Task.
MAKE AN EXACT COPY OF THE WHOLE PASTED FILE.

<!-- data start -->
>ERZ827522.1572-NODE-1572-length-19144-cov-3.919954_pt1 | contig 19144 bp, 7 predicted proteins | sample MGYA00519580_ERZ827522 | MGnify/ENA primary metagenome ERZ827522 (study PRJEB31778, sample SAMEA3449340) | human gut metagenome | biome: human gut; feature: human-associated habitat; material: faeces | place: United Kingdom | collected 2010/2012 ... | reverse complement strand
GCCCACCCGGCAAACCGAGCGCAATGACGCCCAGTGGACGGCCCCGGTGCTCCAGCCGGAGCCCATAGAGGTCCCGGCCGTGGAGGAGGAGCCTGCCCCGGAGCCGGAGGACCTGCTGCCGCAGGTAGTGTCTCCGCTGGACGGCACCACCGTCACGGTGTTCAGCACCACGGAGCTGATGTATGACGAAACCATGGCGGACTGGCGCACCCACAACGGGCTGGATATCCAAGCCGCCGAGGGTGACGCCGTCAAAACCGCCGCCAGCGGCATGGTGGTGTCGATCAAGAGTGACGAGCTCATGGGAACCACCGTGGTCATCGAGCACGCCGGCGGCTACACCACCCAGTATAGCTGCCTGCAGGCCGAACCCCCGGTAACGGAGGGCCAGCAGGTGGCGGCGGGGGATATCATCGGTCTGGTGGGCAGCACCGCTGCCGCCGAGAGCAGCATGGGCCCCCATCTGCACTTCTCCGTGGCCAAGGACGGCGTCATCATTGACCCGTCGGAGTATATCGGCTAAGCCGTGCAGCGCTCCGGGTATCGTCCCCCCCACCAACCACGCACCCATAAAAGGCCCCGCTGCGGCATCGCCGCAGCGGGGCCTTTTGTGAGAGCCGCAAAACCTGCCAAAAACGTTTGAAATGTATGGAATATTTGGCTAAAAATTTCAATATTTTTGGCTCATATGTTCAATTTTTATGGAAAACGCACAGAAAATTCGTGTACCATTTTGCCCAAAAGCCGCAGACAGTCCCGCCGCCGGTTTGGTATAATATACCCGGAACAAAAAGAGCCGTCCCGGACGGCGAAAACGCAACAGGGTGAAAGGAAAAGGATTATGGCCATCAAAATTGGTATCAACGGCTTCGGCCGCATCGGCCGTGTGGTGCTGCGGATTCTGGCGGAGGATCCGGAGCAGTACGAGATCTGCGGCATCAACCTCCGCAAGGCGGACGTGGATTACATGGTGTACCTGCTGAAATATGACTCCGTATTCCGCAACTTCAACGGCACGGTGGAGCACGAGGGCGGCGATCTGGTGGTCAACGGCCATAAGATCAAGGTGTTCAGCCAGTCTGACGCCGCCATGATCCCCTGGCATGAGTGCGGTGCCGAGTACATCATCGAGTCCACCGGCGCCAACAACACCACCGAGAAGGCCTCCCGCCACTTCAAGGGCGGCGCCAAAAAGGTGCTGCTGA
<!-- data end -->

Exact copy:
>ERZ827522.1572-NODE-1572-length-19144-cov-3.919954_pt1 | contig 19144 bp, 7 predicted proteins | sample MGYA00519580_ERZ827522 | MGnify/ENA primary metagenome ERZ827522 (study PRJEB31778, sample SAMEA3449340) | human gut metagenome | biome: human gut; feature: human-associated habitat; material: faeces | place: United Kingdom | collected 2010/2012 ... | reverse complement strand
GCCCACCCGGCAAACCGAGCGCAATGACGCCCAGTGGACGGCCCCGGTGCTCCAGCCGGAGCCCATAGAGGTCCCGGCCGTGGAGGAGGAGCCTGCCCCGGAGCCGGAGGACCTGCTGCCGCAGGTAGTGTCTCCGCTGGACGGCACCACCGTCACGGTGTTCAGCACCACGGAGCTGATGTATGACGAAACCATGGCGGACTGGCGCACCCACAACGGGCTGGATATCCAAGCCGCCGAGGGTGACGCCGTCAAAACCGCCGCCAGCGGCATGGTGGTGTCGATCAAGAGTGACGAGCTCATGGGAACCACCGTGGTCATCGAGCACGCCGGCGGCTACACCACCCAGTATAGCTGCCTGCAGGCCGAACCCCCGGTAACGGAGGGCCAGCAGGTGGCGGCGGGGGATATCATCGGTCTGGTGGGCAGCACCGCTGCCGCCGAGAGCAGCATGGGCCCCCATCTGCACTTCTCCGTGGCCAAGGACGGCGTCATCATTGACCCGTCGGAGTATATCGGCTAAGCCGTGCAGCGCTCCGGGTATCGTCCCCCCCACCAACCACGCACCCATAAAAGGCCCCGCTGCGGCATCGCCGCAGCGGGGCCTTTTGTGAGAGCCGCAAAACCTGCCAAAAACGTTTGAAATGTATGGAATATTTGGCTAAAAATTTCAATATTTTTGGCTCATATGTTCAATTTTTATGGAAAACGCACAGAAAATTCGTGTACCATTTTGCCCAAAAGCCGCAGACAGTCCCGCCGCCGGTTTGGTATAATATACCCGGAACAAAAAGAGCCGTCCCGGACGGCGAAAACGCAACAGGGTGAAAGGAAAAGGATTATGGCCATCAAAATTGGTATCAACGGCTTCGGCCGCATCGGCCGTGTGGTGCTGCGGATTCTGGCGGAGGATCCGGAGCAGTACGAGATCTGCGGCATCAACCTCCGCAAGGCGGACGTGGATTACATGGTGTACCTGCTGAAATATGACTCCGTATTCCGCAACTTCAACGGCACGGTGGAGCACGAGGGCGGCGATCTGGTGGTCAACGGCCATAAGATCAAGGTGTTCAGCCAGTCTGACGCCGCCATGATCCCCTGGCATGAGTGCGGTGCCGAGTACATCATCGAGTCCACCGGCGCCAACAACACCACCGAGAAGGCCTCCCGCCACTTCAAGGGCGGCGCCAAAAAGGTGCTGCTGA